The enormous success of Andrea Bocelli has ensured that no matter how fallow the ground might be for the major classical labels, there is always enough fertile soil left in the garden to cultivate a new pop tenor. The single-named Vittorio, short for Vittorio Grigolo, is Decca's new flavor of the month among tenors. Decca's one-time advocacy of Juan Diego Flórez was something to applaud, as this tenor is a truly fabulous singer, if not entirely suitable for the legions of soap opera fans who also love Bocelli. Vittorio, however, is right on the money for a singer following Bocelli's lead -- he is light-voiced, handsome, darkly romantic, and probably wouldn't do a very good job singing the title role in say, Don Pasquale. The arrangements by Romano Musumurra consist of slick, sugarcoated orchestral pop that would be very much at home in a European Hallmark card commercial. Vittorio sings with a breathy ease throughout and never seems to break a sweat; his high notes sound more like Mickey Dolenz than Pavarotti, and he sings a duet with Nicole Scherzinger of the Pussycat Dolls that is every bit as sappy and smarmy as Sarah Brightman's familiar duets with Bocelli.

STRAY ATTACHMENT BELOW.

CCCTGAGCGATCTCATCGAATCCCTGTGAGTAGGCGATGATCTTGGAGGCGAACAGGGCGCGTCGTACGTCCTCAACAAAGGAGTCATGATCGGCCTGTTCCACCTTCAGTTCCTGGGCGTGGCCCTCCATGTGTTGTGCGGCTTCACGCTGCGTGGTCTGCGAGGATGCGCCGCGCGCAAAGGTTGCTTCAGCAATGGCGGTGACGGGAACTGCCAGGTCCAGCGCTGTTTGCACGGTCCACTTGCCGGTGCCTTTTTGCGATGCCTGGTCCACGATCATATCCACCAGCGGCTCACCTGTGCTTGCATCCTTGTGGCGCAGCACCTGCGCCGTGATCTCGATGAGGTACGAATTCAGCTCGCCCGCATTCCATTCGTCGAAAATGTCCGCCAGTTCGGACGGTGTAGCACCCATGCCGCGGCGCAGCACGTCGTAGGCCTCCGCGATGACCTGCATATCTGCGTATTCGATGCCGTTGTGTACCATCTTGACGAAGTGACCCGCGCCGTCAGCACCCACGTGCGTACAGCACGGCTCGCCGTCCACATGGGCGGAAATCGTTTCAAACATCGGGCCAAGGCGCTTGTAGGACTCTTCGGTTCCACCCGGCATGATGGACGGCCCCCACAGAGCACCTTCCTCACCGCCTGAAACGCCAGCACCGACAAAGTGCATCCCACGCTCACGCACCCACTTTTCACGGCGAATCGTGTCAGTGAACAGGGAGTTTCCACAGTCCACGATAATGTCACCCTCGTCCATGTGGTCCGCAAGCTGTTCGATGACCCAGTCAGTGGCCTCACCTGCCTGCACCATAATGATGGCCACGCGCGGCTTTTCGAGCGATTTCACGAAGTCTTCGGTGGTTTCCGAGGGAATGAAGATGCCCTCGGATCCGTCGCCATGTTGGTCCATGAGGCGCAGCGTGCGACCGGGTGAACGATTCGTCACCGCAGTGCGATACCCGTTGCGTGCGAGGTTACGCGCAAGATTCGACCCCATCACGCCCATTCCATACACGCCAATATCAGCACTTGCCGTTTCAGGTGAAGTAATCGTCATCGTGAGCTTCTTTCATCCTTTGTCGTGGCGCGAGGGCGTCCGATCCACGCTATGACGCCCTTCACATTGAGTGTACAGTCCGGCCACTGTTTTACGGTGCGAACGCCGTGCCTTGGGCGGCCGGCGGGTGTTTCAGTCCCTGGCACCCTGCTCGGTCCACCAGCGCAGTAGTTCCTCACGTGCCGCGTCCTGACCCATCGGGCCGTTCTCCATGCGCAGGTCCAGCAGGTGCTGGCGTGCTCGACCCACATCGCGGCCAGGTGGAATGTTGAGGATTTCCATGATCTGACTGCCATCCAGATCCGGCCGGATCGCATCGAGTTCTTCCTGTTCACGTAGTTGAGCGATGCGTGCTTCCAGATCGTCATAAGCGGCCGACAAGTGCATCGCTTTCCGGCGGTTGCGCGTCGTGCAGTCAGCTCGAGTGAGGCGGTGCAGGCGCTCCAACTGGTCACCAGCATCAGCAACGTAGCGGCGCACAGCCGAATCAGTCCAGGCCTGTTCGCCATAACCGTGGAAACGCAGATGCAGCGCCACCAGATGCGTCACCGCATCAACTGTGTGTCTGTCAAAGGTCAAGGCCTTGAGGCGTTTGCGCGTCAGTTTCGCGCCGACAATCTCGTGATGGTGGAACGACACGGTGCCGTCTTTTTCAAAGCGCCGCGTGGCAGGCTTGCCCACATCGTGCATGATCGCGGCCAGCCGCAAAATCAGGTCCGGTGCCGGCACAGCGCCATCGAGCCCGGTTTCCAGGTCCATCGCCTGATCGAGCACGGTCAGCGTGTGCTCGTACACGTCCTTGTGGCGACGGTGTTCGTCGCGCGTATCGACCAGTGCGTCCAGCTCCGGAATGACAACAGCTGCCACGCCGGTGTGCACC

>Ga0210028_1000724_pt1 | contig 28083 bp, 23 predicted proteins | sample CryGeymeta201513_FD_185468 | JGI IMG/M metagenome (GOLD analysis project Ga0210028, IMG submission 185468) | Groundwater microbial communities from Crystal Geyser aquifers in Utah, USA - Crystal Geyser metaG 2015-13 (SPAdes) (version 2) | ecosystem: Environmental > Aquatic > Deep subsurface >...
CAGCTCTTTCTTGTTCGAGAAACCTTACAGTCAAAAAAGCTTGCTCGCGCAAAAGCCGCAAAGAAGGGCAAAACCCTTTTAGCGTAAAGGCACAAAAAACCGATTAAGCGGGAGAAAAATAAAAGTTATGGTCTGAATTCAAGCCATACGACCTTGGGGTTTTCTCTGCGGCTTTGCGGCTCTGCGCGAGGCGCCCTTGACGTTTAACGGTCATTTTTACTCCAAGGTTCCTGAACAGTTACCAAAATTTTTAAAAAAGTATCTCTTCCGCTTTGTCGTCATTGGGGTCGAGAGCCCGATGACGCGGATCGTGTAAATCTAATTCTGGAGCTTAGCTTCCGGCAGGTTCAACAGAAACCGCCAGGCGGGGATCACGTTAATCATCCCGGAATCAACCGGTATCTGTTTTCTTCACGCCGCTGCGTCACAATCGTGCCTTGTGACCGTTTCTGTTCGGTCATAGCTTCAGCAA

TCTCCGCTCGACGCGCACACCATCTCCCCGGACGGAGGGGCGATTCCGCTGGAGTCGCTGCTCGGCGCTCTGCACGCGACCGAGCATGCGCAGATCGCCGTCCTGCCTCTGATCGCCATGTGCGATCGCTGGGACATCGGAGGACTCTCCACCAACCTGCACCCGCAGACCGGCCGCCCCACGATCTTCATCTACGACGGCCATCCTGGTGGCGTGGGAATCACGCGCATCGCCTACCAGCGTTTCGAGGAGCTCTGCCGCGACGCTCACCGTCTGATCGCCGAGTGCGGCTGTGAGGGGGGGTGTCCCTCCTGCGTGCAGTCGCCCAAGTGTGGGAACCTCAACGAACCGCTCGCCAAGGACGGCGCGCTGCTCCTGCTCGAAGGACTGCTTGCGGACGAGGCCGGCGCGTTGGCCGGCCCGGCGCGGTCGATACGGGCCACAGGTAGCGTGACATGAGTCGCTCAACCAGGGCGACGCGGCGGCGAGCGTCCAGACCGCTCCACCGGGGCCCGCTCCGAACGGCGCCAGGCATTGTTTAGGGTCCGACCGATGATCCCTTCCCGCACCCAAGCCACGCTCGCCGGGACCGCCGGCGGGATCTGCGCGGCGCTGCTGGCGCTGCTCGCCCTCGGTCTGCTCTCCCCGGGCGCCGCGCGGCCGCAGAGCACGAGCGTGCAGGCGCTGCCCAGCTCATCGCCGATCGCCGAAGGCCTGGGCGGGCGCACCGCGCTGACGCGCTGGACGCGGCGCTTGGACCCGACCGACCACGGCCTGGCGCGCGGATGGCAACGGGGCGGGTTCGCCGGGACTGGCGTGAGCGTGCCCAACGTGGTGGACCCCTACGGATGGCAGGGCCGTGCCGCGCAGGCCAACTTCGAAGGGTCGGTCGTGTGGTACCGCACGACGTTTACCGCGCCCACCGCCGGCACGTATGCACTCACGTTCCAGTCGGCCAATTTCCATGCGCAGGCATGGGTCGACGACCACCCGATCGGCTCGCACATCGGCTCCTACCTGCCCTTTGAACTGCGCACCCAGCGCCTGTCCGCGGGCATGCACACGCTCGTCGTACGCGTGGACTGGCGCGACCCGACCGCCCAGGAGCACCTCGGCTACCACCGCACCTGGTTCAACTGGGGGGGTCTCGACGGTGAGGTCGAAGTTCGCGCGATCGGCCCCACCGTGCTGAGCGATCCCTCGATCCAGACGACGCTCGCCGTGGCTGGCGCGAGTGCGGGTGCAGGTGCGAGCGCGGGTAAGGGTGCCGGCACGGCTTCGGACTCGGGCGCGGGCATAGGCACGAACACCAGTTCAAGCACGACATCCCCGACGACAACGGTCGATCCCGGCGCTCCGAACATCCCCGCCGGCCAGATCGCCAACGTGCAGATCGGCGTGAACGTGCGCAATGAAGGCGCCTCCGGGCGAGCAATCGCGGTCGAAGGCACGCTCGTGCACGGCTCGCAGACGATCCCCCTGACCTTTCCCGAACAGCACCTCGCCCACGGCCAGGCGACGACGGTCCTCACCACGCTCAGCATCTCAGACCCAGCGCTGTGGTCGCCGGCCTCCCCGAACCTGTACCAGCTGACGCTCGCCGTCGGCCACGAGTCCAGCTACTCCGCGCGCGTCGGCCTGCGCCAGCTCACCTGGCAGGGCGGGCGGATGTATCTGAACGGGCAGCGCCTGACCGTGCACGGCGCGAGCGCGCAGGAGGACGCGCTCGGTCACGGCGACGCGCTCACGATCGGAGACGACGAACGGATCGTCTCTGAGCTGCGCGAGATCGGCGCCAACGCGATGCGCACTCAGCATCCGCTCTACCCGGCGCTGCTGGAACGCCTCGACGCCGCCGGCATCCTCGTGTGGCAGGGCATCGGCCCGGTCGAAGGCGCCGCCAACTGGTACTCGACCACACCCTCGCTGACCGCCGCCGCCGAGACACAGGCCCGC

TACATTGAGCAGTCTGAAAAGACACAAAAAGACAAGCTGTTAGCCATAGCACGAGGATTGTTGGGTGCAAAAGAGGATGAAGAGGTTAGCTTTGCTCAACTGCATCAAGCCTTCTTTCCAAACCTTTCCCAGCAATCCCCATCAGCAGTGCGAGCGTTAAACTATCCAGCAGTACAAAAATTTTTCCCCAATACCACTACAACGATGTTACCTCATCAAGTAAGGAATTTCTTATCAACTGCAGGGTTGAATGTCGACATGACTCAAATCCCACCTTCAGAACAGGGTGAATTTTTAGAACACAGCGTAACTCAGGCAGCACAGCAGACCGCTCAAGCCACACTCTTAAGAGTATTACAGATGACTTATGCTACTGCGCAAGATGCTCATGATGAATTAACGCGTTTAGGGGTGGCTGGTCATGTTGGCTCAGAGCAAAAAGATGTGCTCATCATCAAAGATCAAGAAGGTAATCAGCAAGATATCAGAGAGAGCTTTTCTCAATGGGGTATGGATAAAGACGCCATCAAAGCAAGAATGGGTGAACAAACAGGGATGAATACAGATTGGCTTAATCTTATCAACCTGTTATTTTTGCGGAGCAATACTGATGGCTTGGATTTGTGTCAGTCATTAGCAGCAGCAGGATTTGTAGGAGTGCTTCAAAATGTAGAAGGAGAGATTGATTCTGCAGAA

Vittorio is not classical music, nor is it trying to be -- producing these kinds of albums is a way through which major classical record companies have discovered they can survive and pay the bills. It is entirely reasonable to conclude that Decca is not expecting to get good reviews from critics who are grounded in opera and in traditional notions of what an Italian tenor should be. It's a question of keeping to the classical music status quo and going under, versus putting one's resources into a marketing strategy known to work and perhaps having a chance to stay afloat. Being mindful of such conditions still does not excuse how positively awful Vittorio is. In short, if your favorite magazine is Gramophone, then you won't need Vittorio. However, if its Soap Opera Digest, then he might be worth a try, though Vittorio is obviously not as good a tenor as even Bocelli is, and the only qualification this statement requires is the briefest of listens.